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Maryland Court Rules Against Parking Ticket Frisking
Maryland Court of Special Appeals rules double-parking is not a crime.

51 Club, Google Maps imagePolice were wrong to frisk a motorist over a parking infraction, Maryland's second highest court ruled last month. A three-judge panel considered case of Bruce Wayne Gilmore, who had backed into a parking spot at the 51 Club liquor store in Temple Hills on February 7, 2008.

Corporal Derrick Neumer of the Prince George's County Police Department had been watching the lot, on the lookout to make a drug bust. Noticing Gilmore's car was parked slightly over the line, Neumer pounced as Gilmore returned from the store.

"Why did you park your car like that?" Officer Neumer asked.

"I didn't realize it was parked that way," Gilmore responded.

Neumer asked for Gilmore's license and registration so he could run a records check. As he did so, he claimed that Gilmore appeared to be nervous, placing both hands in his pockets. Neumer declared that for "officer safety" he would have to conduct a pat-down search. Neumer found a pocket knife and a bag of marijuana in a jacket pocket. Another pocket contained crack cocaine. Neumer never actually wrote a parking ticket for the alleged offense. At trial, Gilmore's attorney pointed out that his client had, in fact, broken no motoring law.

"There is no ordinance or citation in the parking citations [section of the law] on what is a parking violation that indicates that parking in more than one spot is a violation of any parking ordinance," the attorney argued. "In fact, Maryland Code 21-1003 delineates every single parking type of violation, from stop and standing parking that is prohibited, and no place within the regulation is parking in more than one spot enumerated."

The trial judge ruled that he believed the officer had reasonable suspicion and upheld the search and seizure. Gilmore challenged the decision, and the Maryland Court of Special Appeals agreed that the prosecution had no case.

"The state cannot point to a provision of law that clearly prohibits the manner in which appellant operated and parked his vehicle," Judge Timothy E. Meredith wrote for the three-judge panel. "Corporal Neumer used the phrase 'double parking' to describe the parking violation he witnessed, but was unable to identify the provision in the code that prohibits occupying two spaces. Nor was the prosecutor who represented the state at the suppression hearing able to cite a provision that prohibits occupying two spaces."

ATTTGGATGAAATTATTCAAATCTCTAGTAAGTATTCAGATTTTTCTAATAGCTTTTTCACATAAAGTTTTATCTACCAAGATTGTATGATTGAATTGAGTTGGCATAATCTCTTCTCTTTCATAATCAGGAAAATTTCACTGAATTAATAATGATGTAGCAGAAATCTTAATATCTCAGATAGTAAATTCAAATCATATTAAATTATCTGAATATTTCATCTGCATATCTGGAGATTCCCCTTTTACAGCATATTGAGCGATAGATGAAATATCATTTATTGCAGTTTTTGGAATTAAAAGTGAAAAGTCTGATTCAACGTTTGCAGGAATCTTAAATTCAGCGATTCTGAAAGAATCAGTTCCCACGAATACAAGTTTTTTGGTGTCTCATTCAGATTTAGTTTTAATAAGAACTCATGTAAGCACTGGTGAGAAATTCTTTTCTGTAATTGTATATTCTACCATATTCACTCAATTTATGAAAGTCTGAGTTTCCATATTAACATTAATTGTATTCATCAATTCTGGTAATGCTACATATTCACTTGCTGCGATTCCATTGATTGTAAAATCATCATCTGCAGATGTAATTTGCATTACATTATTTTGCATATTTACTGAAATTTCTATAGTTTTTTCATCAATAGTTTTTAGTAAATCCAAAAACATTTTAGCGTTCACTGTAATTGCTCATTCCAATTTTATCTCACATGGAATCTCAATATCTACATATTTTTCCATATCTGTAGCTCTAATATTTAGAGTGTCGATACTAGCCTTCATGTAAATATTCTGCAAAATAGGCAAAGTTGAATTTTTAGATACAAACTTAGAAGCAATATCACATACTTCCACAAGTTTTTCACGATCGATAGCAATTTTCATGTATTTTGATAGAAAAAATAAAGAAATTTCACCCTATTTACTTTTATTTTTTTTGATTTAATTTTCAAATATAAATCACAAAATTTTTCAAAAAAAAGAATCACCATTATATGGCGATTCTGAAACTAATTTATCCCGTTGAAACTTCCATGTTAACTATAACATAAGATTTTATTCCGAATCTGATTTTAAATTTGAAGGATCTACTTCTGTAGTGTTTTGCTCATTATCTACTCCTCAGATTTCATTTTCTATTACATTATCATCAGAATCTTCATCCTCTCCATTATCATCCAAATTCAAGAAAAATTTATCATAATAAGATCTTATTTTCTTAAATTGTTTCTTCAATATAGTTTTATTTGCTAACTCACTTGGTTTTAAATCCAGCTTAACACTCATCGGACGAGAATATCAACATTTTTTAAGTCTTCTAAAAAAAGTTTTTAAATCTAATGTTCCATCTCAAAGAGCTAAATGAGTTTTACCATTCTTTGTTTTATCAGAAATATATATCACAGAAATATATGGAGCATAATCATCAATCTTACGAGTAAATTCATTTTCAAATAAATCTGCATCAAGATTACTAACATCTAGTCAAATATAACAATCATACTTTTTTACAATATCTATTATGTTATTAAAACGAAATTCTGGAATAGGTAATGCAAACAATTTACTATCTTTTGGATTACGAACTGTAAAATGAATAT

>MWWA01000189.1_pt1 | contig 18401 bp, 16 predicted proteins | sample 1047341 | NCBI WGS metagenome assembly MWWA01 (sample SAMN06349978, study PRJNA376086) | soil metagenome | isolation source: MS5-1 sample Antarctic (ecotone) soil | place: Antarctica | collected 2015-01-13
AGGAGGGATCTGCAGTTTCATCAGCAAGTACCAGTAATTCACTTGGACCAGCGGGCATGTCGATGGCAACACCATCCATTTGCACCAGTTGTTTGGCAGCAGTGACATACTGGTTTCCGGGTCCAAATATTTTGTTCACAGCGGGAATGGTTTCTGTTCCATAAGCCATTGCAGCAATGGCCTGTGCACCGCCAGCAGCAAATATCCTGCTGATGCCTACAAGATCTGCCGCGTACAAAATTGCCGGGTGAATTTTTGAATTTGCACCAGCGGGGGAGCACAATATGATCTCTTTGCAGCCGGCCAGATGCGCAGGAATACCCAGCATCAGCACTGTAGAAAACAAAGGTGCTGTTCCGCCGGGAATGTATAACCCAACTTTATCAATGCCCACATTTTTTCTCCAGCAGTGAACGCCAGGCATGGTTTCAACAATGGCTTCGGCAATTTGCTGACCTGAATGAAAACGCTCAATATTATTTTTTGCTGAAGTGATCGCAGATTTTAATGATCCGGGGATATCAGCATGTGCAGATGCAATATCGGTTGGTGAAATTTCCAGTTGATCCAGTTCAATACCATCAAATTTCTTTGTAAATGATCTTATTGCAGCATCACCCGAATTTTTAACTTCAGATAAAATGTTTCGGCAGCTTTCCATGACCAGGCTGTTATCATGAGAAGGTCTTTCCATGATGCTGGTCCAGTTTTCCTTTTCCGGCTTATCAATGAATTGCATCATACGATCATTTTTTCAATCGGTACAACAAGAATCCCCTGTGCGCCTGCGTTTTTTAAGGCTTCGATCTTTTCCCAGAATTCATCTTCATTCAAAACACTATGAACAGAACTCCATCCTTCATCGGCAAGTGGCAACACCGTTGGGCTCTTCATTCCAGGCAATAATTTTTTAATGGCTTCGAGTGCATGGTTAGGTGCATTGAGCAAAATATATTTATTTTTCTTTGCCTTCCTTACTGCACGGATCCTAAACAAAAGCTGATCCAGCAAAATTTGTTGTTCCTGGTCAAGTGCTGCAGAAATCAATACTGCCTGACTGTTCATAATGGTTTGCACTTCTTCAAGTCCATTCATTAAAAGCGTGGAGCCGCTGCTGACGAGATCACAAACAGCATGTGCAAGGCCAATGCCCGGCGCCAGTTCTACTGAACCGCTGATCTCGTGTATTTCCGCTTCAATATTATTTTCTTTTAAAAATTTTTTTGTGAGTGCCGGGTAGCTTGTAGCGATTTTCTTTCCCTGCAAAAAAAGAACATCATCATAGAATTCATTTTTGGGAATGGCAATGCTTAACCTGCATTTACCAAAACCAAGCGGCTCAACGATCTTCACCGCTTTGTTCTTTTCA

Maryland does apply all vehicle code restrictions to private parking lots that are open for the general use of the public, but the appellate court found no crime had been committed. The judges next turned to the question of whether the police officer was justified in detaining Gilmore in the parking lot.

"Our review of cases from other jurisdictions persuades us that a mistake of law -- unlike a mistake of fact -- cannot support a detention for a purported traffic violation," Meredith ruled. "In the present case, the officer who detained appellant in the parking lot did so under the mistaken belief that there was a statutory provision which made it illegal to park one's vehicle straddling a line on the pavement. That was a mistake of law. Because a lawful detention cannot be predicated upon a mistake of law, the evidence obtained during the ensuing encounter should have been suppressed."

The judges reversed Gilmore's conviction and ordered the county to pay all court costs. A copy of the decision is available in a 65k PDF file at the source link below.

Source: Gilmore v. Maryland (Court of Special Appeals, Maryland, 4/25/2012)

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